Being of the opinion that it affirmatively appears from the record that the defendant made seasonable request upon the prosecuting attorney to furnish a bill of particulars setting up specifically the nature of the offense charged, that the trial court erred in overruling defendant's motion requiring the prosecuting attorney to furnish him with a bill of particulars and in overruling defendant's objection to the conduct of the prosecuting attorney in his closing argument to the jury, and that the defendant was prejudiced thereby and prevented from having a fair trial, the judgment of the Court of Appeals should be and hereby is reversed and this cause is remanded to the Court of Common Pleas of Cuyahoga county for further proceedings according to law.
MATTHIAS, HART, ZIMMERMAN, SOHNGEN and STEWART, JJ., concur.
It is held by a majority of the court that the provisions of Section 13437-6, General Code, are mandatory, that a trial court is without discretion when a request for a bill of particulars is presented seasonably by a defendant in a criminal case involving a short form of indictment, and that a failure or refusal to grant such a request is ipso facto erroneous.
It would seem that the language of the statute itself requires a hearing and the exercise of discretion by the trial court. Otherwise, how and by whom can it be determined whether a request has been made seasonably?
Or, if an indictment itself contains all the information properly obtainable by a bill of particulars, is a trial court without discretion? Must the court nevertheless order the prosecuting attorney to go through the futile process of furnishing the defendant a bill of particulars which merely repeats the content of the indictment already in his hands?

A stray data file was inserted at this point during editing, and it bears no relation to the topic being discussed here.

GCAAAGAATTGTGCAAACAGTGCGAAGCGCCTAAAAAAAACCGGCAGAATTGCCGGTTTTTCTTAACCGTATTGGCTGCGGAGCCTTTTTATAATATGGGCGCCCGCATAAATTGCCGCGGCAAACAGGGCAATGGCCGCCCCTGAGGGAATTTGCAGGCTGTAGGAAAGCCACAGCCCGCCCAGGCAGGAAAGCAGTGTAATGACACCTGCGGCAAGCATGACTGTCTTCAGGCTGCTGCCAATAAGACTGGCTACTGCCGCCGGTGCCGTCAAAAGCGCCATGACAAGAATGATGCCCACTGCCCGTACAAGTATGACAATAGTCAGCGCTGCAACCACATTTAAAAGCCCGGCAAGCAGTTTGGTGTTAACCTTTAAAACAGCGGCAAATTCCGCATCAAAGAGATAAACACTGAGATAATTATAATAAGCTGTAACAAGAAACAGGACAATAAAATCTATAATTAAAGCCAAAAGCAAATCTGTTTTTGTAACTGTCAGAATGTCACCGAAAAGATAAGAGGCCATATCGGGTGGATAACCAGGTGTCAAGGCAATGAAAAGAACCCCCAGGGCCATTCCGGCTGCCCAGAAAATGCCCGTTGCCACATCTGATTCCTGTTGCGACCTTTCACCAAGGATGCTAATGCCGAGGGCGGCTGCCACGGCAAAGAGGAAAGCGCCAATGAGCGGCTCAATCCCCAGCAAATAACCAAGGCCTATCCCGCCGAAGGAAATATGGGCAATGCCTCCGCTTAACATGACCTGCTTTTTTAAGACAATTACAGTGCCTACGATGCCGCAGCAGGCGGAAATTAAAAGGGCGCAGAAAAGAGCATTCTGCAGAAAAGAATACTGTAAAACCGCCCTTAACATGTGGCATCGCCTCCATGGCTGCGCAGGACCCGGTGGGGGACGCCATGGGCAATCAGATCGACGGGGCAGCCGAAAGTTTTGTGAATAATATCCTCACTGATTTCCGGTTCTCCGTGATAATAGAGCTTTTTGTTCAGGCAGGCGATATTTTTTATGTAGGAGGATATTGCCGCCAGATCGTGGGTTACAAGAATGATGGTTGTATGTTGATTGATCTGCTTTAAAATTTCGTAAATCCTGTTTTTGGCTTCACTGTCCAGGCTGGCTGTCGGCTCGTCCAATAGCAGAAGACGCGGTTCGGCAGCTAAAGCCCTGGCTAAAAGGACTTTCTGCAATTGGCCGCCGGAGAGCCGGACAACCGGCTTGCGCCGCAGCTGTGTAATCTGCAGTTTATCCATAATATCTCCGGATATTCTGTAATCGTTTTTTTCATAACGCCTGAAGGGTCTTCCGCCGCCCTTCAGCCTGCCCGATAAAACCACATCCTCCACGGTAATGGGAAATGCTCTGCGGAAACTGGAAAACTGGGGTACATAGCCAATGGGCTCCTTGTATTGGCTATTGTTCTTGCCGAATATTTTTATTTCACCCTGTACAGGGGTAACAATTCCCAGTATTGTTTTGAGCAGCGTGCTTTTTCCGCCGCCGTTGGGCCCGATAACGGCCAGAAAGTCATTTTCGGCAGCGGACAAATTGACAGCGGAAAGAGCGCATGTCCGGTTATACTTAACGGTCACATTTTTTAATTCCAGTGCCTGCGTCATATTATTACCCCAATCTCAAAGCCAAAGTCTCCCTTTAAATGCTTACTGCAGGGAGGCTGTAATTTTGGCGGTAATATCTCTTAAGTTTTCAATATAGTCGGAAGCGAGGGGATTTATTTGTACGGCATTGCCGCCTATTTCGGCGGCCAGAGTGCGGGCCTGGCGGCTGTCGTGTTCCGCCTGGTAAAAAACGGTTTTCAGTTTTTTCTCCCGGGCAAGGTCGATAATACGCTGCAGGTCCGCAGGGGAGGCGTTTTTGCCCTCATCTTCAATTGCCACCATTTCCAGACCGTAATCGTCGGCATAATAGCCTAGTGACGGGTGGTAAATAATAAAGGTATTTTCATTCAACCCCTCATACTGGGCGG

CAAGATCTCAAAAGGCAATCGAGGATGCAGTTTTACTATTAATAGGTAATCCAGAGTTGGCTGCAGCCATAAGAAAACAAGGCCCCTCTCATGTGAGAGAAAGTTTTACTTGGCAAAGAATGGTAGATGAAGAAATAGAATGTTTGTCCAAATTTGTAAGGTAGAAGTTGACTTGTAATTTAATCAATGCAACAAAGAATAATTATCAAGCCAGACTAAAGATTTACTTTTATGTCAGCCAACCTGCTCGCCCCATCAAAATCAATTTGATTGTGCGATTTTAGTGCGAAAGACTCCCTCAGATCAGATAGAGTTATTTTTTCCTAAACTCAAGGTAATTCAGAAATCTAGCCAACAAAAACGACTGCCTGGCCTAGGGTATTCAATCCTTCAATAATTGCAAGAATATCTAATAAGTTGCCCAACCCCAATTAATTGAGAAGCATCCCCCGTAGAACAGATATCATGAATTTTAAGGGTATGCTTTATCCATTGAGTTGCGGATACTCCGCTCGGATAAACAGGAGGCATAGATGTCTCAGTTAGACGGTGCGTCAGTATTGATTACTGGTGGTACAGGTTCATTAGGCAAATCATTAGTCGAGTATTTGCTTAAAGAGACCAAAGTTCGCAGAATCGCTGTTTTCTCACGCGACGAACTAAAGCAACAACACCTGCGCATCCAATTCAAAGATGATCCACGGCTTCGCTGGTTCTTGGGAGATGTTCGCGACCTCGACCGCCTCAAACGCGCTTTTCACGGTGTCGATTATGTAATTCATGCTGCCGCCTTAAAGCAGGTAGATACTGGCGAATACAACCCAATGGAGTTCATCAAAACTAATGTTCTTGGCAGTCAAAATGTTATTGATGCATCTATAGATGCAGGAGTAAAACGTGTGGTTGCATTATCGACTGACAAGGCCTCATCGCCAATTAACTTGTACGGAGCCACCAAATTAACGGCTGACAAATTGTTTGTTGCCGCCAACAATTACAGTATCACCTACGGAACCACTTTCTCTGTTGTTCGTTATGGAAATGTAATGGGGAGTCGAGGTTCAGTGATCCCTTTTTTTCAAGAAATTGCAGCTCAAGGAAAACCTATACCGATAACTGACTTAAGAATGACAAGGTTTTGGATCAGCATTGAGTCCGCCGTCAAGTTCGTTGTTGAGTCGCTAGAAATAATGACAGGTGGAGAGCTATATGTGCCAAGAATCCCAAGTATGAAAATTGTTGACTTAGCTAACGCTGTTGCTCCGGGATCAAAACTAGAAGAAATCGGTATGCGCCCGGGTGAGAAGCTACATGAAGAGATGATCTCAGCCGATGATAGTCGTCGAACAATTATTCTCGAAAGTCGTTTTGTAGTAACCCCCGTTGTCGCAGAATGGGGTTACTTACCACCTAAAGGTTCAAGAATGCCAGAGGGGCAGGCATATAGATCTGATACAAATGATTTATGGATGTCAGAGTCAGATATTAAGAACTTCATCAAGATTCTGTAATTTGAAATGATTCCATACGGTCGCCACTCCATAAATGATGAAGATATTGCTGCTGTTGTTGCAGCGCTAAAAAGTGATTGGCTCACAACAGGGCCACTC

Or, if the defendant is furnished a bill of particulars which he claims is insufficient, is the trial court without discretion in considering a second request by the defendant for a bill of particulars?
In the opinion in the instant case the following sentence is quoted from the per curiam opinion in the case of State v. DeRighter, 145 Ohio St. 552, 62 N.E.2d 332:
"Hence, it is clear that the purpose of a bill of particulars is not to disclose the state's evidence but simply to state specifically the nature of the offense charged.
However, the next sentence in that per curiam opinion reads in part as follows:
"When this is stated in the indictment the accused is entitled to no bill of particulars * * *."